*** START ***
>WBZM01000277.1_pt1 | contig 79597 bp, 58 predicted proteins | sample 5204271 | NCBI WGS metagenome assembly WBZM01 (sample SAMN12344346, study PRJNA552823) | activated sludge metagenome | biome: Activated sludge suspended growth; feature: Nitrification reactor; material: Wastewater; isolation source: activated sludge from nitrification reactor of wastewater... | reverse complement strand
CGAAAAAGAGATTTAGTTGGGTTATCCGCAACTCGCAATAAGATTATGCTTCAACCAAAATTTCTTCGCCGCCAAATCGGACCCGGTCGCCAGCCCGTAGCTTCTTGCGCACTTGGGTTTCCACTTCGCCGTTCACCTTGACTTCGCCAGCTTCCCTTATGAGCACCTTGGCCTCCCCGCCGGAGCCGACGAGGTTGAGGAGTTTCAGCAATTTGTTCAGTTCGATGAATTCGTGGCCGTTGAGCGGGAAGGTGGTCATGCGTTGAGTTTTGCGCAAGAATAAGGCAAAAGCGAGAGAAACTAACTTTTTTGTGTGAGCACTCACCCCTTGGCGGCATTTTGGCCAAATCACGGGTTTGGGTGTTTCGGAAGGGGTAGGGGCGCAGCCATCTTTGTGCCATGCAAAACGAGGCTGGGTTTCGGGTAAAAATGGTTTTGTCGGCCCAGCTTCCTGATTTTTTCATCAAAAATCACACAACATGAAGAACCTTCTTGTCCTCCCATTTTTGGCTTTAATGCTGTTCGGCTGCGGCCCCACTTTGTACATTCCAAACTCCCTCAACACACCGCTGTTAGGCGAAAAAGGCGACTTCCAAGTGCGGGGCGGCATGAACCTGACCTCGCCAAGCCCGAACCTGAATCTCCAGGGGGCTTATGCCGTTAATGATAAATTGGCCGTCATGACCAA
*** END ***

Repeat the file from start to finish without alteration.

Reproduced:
>WBZM01000277.1_pt1 | contig 79597 bp, 58 predicted proteins | sample 5204271 | NCBI WGS metagenome assembly WBZM01 (sample SAMN12344346, study PRJNA552823) | activated sludge metagenome | biome: Activated sludge suspended growth; feature: Nitrification reactor; material: Wastewater; isolation source: activated sludge from nitrification reactor of wastewater... | reverse complement strand
CGAAAAAGAGATTTAGTTGGGTTATCCGCAACTCGCAATAAGATTATGCTTCAACCAAAATTTCTTCGCCGCCAAATCGGACCCGGTCGCCAGCCCGTAGCTTCTTGCGCACTTGGGTTTCCACTTCGCCGTTCACCTTGACTTCGCCAGCTTCCCTTATGAGCACCTTGGCCTCCCCGCCGGAGCCGACGAGGTTGAGGAGTTTCAGCAATTTGTTCAGTTCGATGAATTCGTGGCCGTTGAGCGGGAAGGTGGTCATGCGTTGAGTTTTGCGCAAGAATAAGGCAAAAGCGAGAGAAACTAACTTTTTTGTGTGAGCACTCACCCCTTGGCGGCATTTTGGCCAAATCACGGGTTTGGGTGTTTCGGAAGGGGTAGGGGCGCAGCCATCTTTGTGCCATGCAAAACGAGGCTGGGTTTCGGGTAAAAATGGTTTTGTCGGCCCAGCTTCCTGATTTTTTCATCAAAAATCACACAACATGAAGAACCTTCTTGTCCTCCCATTTTTGGCTTTAATGCTGTTCGGCTGCGGCCCCACTTTGTACATTCCAAACTCCCTCAACACACCGCTGTTAGGCGAAAAAGGCGACTTCCAAGTGCGGGGCGGCATGAACCTGACCTCGCCAAGCCCGAACCTGAATCTCCAGGGGGCTTATGCCGTTAATGATAAATTGGCCGTCATGACCAA